A random act of kindness is defined as a non-premeditated, inconsistent action designed to offer kindness towards the outside world. Things like buying the stranger in line behind you a cup of coffee, or shoveling snow off of someone’s driveway.
While these types of random acts of kindness are a wonderful way to give back, it doesn’t work quite so well in the realm of sales and marketing. In fact, they can ruin a company’s reputation and ability to grow. You would think CEOs would all shy away from letting this happen. But it’s happening all the time in businesses of all types and sizes.
In executive staff meetings, the management team remarks that sales is not meeting expectations. Suddenly the meeting is filled with marketing experts, regardless of their expertise. A lively discussion ensues:
- We need a brochure
- The website is outdated and not delivering leads
- Let’s run an advertisement
- We need to do more social media
- Let’s run an end-of-month sale or promotion
- We need to do more events
- Let’s do a press release and get an article about us in a trade publication
Then, everyone leaves the meeting and many of these “new” programs get launched without connection to the business strategy or each other. And even more frightening is that often sales and marketing both start their own independent programs. Marketing will send out an email campaign with a new month-end promotion and sales will do a calling campaign with a different month-end promotion…to the same prospects! This is the birth of random acts of sales and marketing, emphasizing the “inconsistent” part of the definition.
The end results are tactics that are not aligned to a business audience, to business goals or to a strategic initiative. So, when I am working with CEOs and senior management teams, I tell them to step back and ask a series key questions to ensure alignment and focus:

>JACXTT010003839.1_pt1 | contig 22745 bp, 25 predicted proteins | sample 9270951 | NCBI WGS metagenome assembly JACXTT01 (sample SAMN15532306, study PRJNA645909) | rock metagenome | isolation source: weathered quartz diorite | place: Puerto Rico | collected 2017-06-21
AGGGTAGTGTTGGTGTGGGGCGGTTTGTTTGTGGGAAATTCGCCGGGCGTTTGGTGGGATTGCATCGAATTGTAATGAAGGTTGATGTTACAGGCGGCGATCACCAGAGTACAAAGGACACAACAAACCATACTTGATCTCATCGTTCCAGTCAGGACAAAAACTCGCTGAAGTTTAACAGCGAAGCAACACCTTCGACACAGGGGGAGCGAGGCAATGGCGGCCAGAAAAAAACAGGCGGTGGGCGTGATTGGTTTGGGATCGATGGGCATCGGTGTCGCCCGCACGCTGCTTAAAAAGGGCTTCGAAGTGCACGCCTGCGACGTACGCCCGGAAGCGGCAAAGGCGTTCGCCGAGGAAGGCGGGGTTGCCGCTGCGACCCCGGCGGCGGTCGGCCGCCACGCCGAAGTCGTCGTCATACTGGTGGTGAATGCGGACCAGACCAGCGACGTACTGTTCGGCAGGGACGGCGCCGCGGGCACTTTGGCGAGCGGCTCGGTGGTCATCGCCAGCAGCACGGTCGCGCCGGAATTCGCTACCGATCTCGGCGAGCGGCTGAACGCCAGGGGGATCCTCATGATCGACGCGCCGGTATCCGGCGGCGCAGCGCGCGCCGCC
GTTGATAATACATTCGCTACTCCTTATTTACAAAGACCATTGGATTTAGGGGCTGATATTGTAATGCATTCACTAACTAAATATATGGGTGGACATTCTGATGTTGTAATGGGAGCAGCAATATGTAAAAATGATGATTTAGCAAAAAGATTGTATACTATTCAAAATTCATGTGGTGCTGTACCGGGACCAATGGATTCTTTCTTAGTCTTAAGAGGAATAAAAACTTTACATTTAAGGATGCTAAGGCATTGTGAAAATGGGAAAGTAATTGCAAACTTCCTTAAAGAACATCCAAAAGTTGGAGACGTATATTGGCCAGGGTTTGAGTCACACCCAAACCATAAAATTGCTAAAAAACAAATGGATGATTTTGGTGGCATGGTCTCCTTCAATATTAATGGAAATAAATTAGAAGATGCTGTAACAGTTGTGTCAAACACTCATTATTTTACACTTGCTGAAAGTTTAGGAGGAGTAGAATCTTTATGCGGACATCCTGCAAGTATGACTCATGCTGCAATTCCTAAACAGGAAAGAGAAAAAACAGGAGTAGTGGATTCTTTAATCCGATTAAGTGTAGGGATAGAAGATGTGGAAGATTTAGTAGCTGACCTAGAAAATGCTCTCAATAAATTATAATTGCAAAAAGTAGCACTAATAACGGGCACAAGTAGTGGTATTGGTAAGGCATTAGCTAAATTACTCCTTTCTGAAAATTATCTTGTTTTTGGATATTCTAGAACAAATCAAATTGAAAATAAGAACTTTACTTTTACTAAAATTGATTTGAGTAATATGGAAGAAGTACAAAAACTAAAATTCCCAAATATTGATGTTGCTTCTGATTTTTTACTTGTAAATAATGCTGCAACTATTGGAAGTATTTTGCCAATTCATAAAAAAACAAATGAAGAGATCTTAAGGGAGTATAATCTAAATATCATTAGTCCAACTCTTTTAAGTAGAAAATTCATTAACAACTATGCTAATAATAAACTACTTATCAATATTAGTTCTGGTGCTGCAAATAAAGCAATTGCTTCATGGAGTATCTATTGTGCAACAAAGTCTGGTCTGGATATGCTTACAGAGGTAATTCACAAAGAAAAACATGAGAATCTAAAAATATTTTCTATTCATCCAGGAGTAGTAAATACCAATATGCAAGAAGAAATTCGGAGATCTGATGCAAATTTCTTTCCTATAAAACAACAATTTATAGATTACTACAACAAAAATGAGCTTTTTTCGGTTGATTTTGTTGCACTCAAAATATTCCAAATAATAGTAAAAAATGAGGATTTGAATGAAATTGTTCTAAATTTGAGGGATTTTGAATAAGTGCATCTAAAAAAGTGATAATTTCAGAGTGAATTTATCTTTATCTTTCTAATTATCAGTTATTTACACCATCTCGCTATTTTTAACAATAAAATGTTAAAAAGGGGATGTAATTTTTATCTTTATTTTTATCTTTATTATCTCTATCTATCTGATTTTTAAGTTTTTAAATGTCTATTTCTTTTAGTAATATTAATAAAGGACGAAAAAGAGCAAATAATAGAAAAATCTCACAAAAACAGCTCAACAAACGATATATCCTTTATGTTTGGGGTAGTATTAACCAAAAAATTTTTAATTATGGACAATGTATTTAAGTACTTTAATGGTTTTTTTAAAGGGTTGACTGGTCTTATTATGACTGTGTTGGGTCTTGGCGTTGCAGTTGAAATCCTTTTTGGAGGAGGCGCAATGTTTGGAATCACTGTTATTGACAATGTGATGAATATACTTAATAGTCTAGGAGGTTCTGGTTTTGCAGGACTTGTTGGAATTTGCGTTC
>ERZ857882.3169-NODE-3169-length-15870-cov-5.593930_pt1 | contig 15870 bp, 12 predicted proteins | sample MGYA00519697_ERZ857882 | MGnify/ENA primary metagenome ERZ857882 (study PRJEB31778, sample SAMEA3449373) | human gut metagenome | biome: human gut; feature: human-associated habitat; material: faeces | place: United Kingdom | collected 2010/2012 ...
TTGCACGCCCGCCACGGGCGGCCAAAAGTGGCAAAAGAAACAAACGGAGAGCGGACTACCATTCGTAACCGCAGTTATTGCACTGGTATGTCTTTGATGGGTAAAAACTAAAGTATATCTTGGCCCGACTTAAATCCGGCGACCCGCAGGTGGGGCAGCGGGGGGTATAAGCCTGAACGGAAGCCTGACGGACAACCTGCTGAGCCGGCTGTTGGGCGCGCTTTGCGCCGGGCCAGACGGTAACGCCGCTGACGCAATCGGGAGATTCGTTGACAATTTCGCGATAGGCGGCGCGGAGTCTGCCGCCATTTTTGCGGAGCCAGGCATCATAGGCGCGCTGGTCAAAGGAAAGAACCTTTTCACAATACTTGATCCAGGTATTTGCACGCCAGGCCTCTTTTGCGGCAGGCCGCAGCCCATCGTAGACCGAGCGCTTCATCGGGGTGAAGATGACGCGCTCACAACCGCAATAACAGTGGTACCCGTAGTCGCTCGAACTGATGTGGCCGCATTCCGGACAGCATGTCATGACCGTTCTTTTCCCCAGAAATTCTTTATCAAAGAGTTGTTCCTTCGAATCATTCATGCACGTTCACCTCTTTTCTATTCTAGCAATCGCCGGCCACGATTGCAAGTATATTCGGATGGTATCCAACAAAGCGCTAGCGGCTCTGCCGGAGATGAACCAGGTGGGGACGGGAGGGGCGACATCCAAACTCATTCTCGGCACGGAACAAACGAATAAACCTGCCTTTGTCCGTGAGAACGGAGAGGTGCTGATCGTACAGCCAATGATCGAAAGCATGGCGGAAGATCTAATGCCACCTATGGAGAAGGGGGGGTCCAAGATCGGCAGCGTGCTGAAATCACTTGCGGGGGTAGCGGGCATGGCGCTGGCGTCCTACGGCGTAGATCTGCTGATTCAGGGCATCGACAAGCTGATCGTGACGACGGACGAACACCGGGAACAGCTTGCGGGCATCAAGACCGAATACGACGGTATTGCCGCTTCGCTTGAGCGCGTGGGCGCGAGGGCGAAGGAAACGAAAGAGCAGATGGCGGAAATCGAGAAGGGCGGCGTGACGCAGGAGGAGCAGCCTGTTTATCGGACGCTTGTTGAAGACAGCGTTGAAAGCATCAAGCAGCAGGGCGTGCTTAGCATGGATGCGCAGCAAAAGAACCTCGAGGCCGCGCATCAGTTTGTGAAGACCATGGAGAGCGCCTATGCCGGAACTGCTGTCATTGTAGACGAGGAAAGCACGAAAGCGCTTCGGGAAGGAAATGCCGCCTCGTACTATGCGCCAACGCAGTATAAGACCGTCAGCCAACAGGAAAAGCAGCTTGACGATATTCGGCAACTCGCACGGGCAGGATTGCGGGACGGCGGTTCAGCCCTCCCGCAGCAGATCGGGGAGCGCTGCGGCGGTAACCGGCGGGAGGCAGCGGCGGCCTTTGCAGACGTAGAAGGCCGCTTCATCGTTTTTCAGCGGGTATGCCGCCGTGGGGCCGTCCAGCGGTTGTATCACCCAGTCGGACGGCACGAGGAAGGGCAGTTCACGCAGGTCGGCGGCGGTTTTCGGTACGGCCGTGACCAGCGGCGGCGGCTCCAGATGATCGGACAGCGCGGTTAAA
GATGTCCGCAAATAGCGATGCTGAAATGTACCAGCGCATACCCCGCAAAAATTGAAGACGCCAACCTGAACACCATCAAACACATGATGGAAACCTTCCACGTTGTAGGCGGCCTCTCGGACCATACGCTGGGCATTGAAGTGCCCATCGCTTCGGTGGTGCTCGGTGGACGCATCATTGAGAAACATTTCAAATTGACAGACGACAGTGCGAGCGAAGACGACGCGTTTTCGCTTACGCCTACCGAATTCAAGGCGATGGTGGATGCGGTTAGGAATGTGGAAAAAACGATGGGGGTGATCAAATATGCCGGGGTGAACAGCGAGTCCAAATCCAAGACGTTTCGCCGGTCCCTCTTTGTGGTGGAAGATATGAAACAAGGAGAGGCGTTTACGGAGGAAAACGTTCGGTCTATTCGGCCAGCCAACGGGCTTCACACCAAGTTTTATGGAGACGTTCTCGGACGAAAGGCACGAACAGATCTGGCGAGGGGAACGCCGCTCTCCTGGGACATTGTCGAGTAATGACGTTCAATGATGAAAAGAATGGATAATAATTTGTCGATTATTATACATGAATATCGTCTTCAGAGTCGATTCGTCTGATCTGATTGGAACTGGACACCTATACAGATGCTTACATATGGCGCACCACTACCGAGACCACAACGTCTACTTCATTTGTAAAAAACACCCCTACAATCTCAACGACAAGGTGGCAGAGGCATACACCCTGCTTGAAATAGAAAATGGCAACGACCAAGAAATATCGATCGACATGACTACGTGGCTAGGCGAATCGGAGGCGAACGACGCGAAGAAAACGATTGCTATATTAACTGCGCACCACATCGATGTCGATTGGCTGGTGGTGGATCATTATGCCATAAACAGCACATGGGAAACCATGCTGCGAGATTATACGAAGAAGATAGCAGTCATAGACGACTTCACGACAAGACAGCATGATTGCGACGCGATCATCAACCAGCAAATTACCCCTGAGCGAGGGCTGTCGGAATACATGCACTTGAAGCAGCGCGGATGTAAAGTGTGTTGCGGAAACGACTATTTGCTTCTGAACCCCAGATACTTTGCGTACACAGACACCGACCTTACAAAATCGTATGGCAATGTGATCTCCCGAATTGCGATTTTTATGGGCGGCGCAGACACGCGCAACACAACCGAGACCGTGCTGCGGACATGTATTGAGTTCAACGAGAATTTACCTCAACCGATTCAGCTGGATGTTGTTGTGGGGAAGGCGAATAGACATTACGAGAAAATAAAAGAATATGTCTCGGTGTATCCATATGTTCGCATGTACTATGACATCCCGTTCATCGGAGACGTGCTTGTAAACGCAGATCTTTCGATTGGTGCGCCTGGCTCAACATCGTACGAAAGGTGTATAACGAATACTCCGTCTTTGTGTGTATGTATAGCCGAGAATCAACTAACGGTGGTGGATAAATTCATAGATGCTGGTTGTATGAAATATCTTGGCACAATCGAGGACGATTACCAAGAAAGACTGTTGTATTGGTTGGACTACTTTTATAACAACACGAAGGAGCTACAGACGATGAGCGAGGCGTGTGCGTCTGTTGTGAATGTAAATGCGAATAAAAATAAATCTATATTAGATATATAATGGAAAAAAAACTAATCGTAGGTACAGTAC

- What is our target market?
- What are your plans on growing your business based on that target market? Did you set goals and objectives for marketing and sales to match those plans?
- What does success look like, and how are you measuring it?
Based on the answers to the above questions we can then dive a little deeper:
- Do we clearly understand the wants and needs of the target market?
- Do we know enough about our competitors and why they win?
- Where do our prospects go to research new products and services?
- Who and what influences them?
- How do they want to engage and eventually buy?
Now we can ask about alignment and focus:
- Is our company and our partners aligned around our target markets and plans?
- Do we have the right promotional marketing methods identified, and marketing automation deployed, to achieve our growth objectives?
- Does sales have a role to play in the programs?
- Do we have a measurement and feedback system that allows management to see progress and adjust plans?
It is time to stop for a moment and make certain you clearly know your audience, set your business goals and objectives, and align your marketing and sales plans and tactics to those goals. Move past the random acts of sales and marketing and start working with organizational alignment focused on precise and intentional actions. Your business and customers will love it.
You might be interested in checking out our ebook, where we’ll take a look at the research we compiled from our own direct conversations with CEOs and sales and marketing leaders. You’ll not only see how your organization stacks up to these business leaders, you’ll also be able to read their suggestions on how to improve sales and marketing alignment. You’ll also hear from several Chief Outsiders CMOs who have developed their own successful approaches to achieving sales and marketing alignment.